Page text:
As national attention has focused on the Liverpool Plains it has become clear that the negative impacts of coal mining are becoming critical in the national consciousness.

An online petition garnered over 50,000 signatures, while an independent Facebook group with hundreds of members is pledging to launch a citizen’s blockade.

Gunnedah’s Namoi Valley Independent newspaper held an online poll that showed 97% of 4,700 respondents to be against the mine.

And a new crowd-funded TV campaign from citizen’s advocacy group Lock The Gate is spearheaded by Alan Jones, who in it declares that “the latest move by the Abbott government puts at risk not just our environment but our very democracy”.

That notion of democracy hinges upon a belief in the sanctity of its iconic bellweathers. Besides food and water security two other salient issues here are Aboriginal cultural heritage and the koala population.

Mitcham Neave, a traditional owner (TO) of the Gomeroi people claims that while the entire Plains are sacred there are special sites, known as the Grinding Grooves, which absolutely must be protected.

Neave says they are an important war memorial site, where warriors used to sharpen spears for conflict with marauding Casula or Wiradjuri tribes – and white settlers.

“This is our Gallipoli site right here,” he says. “You wouldn’t like it if I destroyed your war memorial, I’d be locked up.”

He says they cannot be safely moved.

“Some of those sites are the size of a double decker bus. I don’t care what rock doctor they get, as soon as they move it you can’t put it back together.”

He and his fellow TO’s, who have followed all the processes within the law to this point, are fed up with being ignored. Neaves says he’s now ready for more direct action.

“I won’t speak for other people but I’ll join a blockade. We’ve had a gutful of the destruction of our culture, we’ll rally together.”

Sue Higginson is principal litigator for the Environmental Defender’s Office (EDO), who are representing the Upper Mooki Landcare Group in a public interest case on behalf of the koala populations of the area.

“They’re alleging that when the PAC made their decision they have failed to properly consider the impacts the mine is going to have on koalas,” she said.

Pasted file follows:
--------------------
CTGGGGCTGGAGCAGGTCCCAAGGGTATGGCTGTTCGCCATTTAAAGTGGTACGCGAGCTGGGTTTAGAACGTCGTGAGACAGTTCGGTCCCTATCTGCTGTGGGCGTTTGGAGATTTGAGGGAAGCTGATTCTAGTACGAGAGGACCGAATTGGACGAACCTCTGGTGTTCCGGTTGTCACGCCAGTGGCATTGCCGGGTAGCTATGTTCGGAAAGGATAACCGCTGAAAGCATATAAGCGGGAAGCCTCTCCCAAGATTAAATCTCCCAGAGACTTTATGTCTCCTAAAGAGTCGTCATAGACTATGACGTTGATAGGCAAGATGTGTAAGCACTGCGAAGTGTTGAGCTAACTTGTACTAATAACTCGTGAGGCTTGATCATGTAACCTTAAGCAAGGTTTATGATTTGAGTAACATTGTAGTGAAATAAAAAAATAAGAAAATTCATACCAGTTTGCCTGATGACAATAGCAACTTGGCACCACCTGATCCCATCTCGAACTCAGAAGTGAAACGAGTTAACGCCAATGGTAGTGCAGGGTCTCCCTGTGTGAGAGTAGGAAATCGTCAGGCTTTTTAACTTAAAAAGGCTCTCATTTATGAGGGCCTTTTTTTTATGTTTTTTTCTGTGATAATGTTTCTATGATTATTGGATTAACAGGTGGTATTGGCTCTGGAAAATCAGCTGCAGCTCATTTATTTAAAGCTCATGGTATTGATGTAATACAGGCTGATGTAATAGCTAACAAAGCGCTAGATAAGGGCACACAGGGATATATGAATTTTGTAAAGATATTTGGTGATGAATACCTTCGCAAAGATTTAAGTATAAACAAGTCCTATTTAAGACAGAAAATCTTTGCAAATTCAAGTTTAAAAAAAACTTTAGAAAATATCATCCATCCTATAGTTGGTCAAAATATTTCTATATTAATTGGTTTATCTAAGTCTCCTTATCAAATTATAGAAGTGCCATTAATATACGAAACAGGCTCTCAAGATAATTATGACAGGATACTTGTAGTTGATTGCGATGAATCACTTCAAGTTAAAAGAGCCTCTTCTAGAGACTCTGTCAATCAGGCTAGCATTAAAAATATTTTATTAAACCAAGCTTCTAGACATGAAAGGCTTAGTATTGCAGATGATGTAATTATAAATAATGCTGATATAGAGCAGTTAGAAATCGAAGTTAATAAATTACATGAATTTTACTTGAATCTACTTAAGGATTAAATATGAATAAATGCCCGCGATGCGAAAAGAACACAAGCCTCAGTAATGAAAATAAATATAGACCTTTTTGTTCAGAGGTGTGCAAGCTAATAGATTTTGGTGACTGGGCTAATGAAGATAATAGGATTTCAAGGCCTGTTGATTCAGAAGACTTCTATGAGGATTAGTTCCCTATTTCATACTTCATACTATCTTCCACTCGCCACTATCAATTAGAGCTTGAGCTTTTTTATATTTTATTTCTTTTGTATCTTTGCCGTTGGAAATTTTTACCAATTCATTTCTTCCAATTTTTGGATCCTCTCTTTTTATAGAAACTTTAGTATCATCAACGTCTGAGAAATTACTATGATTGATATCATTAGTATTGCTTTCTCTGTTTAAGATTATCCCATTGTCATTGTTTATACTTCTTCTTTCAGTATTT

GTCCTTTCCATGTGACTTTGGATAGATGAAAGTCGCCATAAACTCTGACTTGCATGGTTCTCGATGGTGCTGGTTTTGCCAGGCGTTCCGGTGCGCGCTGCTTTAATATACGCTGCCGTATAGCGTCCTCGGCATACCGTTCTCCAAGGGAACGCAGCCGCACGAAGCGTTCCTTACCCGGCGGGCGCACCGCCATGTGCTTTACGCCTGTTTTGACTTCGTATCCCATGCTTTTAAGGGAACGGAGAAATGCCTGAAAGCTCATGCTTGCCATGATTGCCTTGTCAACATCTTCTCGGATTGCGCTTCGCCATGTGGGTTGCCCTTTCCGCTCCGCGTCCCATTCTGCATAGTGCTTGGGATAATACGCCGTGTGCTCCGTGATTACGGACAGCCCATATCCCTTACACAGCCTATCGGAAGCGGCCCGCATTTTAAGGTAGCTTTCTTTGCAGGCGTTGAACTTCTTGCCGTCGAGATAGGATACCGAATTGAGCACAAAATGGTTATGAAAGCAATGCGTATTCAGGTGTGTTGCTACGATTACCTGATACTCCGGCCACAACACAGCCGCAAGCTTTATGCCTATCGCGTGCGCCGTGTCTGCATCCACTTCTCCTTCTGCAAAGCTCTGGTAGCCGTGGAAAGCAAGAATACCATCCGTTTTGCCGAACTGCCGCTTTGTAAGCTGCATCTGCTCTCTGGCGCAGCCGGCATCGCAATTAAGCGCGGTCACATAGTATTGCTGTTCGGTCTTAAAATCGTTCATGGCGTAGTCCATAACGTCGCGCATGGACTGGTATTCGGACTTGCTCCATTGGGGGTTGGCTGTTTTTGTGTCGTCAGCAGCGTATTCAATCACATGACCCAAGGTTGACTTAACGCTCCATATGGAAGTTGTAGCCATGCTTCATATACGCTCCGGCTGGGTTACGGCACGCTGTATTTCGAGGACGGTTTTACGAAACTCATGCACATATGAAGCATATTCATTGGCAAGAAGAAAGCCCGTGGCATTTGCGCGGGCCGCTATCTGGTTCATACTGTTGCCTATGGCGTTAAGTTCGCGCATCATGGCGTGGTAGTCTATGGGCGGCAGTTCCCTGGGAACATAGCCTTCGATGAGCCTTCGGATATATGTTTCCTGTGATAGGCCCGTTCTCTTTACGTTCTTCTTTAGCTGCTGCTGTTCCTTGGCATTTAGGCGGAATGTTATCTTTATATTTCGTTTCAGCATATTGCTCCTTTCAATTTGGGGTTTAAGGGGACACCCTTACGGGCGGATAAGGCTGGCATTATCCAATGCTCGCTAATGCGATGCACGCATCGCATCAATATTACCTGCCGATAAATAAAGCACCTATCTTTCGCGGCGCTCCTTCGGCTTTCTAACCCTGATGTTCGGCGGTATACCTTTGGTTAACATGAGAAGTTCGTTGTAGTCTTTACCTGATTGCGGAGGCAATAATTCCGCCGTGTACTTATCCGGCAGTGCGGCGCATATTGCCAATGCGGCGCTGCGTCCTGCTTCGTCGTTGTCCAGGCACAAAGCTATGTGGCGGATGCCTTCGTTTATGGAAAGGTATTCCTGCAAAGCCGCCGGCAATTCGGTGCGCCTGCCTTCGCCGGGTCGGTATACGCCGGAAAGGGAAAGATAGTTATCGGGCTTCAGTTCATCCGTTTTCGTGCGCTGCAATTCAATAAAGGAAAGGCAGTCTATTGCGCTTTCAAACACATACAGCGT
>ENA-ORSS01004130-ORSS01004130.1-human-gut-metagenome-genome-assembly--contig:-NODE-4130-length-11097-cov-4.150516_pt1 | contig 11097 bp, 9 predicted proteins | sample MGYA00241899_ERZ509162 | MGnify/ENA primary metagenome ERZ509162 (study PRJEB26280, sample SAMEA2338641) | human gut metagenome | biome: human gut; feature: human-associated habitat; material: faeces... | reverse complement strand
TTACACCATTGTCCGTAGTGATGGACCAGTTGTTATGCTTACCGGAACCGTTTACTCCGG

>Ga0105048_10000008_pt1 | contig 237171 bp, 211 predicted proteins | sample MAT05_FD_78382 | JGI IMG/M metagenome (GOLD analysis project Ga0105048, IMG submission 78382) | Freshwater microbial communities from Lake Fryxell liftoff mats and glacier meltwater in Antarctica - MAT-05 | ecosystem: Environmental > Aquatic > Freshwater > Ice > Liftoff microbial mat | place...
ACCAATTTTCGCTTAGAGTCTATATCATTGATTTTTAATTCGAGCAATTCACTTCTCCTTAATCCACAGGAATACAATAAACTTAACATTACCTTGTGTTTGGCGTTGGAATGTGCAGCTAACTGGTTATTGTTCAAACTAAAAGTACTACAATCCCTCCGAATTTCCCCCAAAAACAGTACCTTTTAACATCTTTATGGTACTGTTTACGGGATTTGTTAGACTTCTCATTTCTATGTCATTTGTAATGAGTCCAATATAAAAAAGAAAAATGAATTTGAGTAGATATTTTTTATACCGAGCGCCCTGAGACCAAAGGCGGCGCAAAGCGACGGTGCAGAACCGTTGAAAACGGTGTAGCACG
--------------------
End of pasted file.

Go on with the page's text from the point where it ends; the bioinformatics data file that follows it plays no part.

“Essentially there’s a requirement that questions is this mine likely to place a local population at risk of extinction? Never did they answer that question. And that’s what it comes down to.”

Higginson says that the government is proceeding in non-compliance with the laws surrounding mining developments, just as they did in Queensland, where Adani’s case was defeated after Environment Minister Greg Hunt failed to take into account the fate of two threatened species in his approval of the Carmichael mine.

The head of the Landcare group is Nicky Chirlian, a speech pathologist and farmer who lives well clear of the mine site.

“My initial reaction is these bears are just going to die,” she says.

“Shenhua’s translocation plan effectively means the koalas have to get down from the trees and run away from the bulldozers in the first instance. The Koala Foundation has warned very clearly that translocation of koalas had a very high mortality rate of 90-100%.”

Tony Windsor, former Independent member for Tamworth and New England, sees behind these emotive issues a clear legal disconnect. He’s well placed to comment on the issue, being the man who effectively negotiated the ‘Water Trigger’ bill through the Senate in 2013, ensuring that coal seam gas (CSG) and coal mining projects cannot proceed until independent scientific advice concludes they won’t damage water resources.

“My viewing of the tea leaves is that this mine won’t happen,” he said. “Part of that will be because of public resistance, part will be because of the breach of process from both Hunt and Baird.

“I believe it can be shown that Hunt, Baird and Barnaby Joyce haven’t abided by their own processes of the law. In fact by circumventing the bio-regional assessment process they’ve removed the very evidence that’s required to determine the longer term scientific implications of this mine.

“All of those things will eventually get explored in the courts, that’s one of the reasons why Abbott was on about the environmental vigilante stuff. They talk about Adani but it’s just as much about this mine and the Chinese Free Trade Agreement as anywhere else.”

“It’s the most complex issue that I’ve ever dealt with in politics and it’s the easiest one to create politics out of.”

An Alliance is formed

Now CCAG have entered into a Liverpool Plains Alliance with other groups – including traditional foes in environmental groups such as The Wilderness Society.

Instrumental in forming this alliance has been Naomi Hodgson of the Wilderness Society. She has earned the respect of north western NSW farmers for her staunch campaigning in the Pilliga forest, where some 18 local landholders have been arrested striving to prevent Santos from establishing a proposed 800 CSG wells.

“This issue has sparked a raw nerve throughout the populace,” she said. ““People who’ve never before felt strongly on coal mining issues can see that we must draw a line against the industry’s perpetual expansion, digging up some of our best food producing country for coal is a proposal that crosses that line.”

The Alliance has created a major social movement on the Plains, abetted by the emergence of the Liverpool Plains Youth, comprising the sons and daughters of local farmers with perhaps less of the ingrained resistance to green groups as their forebears. They’re planning an activist training weekend in November to prepare against potential police confrontation.